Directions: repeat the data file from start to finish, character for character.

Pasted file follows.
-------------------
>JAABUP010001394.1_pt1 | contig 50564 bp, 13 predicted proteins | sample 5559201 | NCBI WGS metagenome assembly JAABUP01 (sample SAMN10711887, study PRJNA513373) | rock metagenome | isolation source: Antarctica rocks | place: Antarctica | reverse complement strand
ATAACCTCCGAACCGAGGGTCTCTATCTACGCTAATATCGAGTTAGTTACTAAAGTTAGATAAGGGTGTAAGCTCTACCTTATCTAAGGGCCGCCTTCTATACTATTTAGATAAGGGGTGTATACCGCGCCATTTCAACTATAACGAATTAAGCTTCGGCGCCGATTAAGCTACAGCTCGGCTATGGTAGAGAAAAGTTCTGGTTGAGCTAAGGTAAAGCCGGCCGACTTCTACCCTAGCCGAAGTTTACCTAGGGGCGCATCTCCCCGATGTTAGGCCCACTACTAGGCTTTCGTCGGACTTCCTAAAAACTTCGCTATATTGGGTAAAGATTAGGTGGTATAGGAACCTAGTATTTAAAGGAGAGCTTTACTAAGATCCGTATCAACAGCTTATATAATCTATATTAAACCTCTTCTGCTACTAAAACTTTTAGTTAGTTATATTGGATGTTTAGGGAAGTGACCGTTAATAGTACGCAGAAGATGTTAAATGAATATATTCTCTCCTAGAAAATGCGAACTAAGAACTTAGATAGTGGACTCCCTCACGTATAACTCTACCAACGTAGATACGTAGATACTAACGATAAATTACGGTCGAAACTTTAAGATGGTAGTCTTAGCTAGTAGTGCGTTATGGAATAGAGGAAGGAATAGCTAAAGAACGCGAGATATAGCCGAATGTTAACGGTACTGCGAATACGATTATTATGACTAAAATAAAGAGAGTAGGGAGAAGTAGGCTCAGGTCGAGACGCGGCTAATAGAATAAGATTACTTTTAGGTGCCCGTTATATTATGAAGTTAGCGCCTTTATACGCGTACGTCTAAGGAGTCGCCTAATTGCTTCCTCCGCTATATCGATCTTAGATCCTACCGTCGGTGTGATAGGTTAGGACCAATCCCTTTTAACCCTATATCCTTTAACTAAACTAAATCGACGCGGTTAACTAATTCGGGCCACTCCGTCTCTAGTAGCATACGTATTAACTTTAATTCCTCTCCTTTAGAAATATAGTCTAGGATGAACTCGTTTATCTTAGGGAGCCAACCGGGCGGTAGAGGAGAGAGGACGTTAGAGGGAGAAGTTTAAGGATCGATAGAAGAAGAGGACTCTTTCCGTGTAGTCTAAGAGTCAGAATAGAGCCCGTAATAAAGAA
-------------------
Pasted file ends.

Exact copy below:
>JAABUP010001394.1_pt1 | contig 50564 bp, 13 predicted proteins | sample 5559201 | NCBI WGS metagenome assembly JAABUP01 (sample SAMN10711887, study PRJNA513373) | rock metagenome | isolation source: Antarctica rocks | place: Antarctica | reverse complement strand
ATAACCTCCGAACCGAGGGTCTCTATCTACGCTAATATCGAGTTAGTTACTAAAGTTAGATAAGGGTGTAAGCTCTACCTTATCTAAGGGCCGCCTTCTATACTATTTAGATAAGGGGTGTATACCGCGCCATTTCAACTATAACGAATTAAGCTTCGGCGCCGATTAAGCTACAGCTCGGCTATGGTAGAGAAAAGTTCTGGTTGAGCTAAGGTAAAGCCGGCCGACTTCTACCCTAGCCGAAGTTTACCTAGGGGCGCATCTCCCCGATGTTAGGCCCACTACTAGGCTTTCGTCGGACTTCCTAAAAACTTCGCTATATTGGGTAAAGATTAGGTGGTATAGGAACCTAGTATTTAAAGGAGAGCTTTACTAAGATCCGTATCAACAGCTTATATAATCTATATTAAACCTCTTCTGCTACTAAAACTTTTAGTTAGTTATATTGGATGTTTAGGGAAGTGACCGTTAATAGTACGCAGAAGATGTTAAATGAATATATTCTCTCCTAGAAAATGCGAACTAAGAACTTAGATAGTGGACTCCCTCACGTATAACTCTACCAACGTAGATACGTAGATACTAACGATAAATTACGGTCGAAACTTTAAGATGGTAGTCTTAGCTAGTAGTGCGTTATGGAATAGAGGAAGGAATAGCTAAAGAACGCGAGATATAGCCGAATGTTAACGGTACTGCGAATACGATTATTATGACTAAAATAAAGAGAGTAGGGAGAAGTAGGCTCAGGTCGAGACGCGGCTAATAGAATAAGATTACTTTTAGGTGCCCGTTATATTATGAAGTTAGCGCCTTTATACGCGTACGTCTAAGGAGTCGCCTAATTGCTTCCTCCGCTATATCGATCTTAGATCCTACCGTCGGTGTGATAGGTTAGGACCAATCCCTTTTAACCCTATATCCTTTAACTAAACTAAATCGACGCGGTTAACTAATTCGGGCCACTCCGTCTCTAGTAGCATACGTATTAACTTTAATTCCTCTCCTTTAGAAATATAGTCTAGGATGAACTCGTTTATCTTAGGGAGCCAACCGGGCGGTAGAGGAGAGAGGACGTTAGAGGGAGAAGTTTAAGGATCGATAGAAGAAGAGGACTCTTTCCGTGTAGTCTAAGAGTCAGAATAGAGCCCGTAATAAAGAA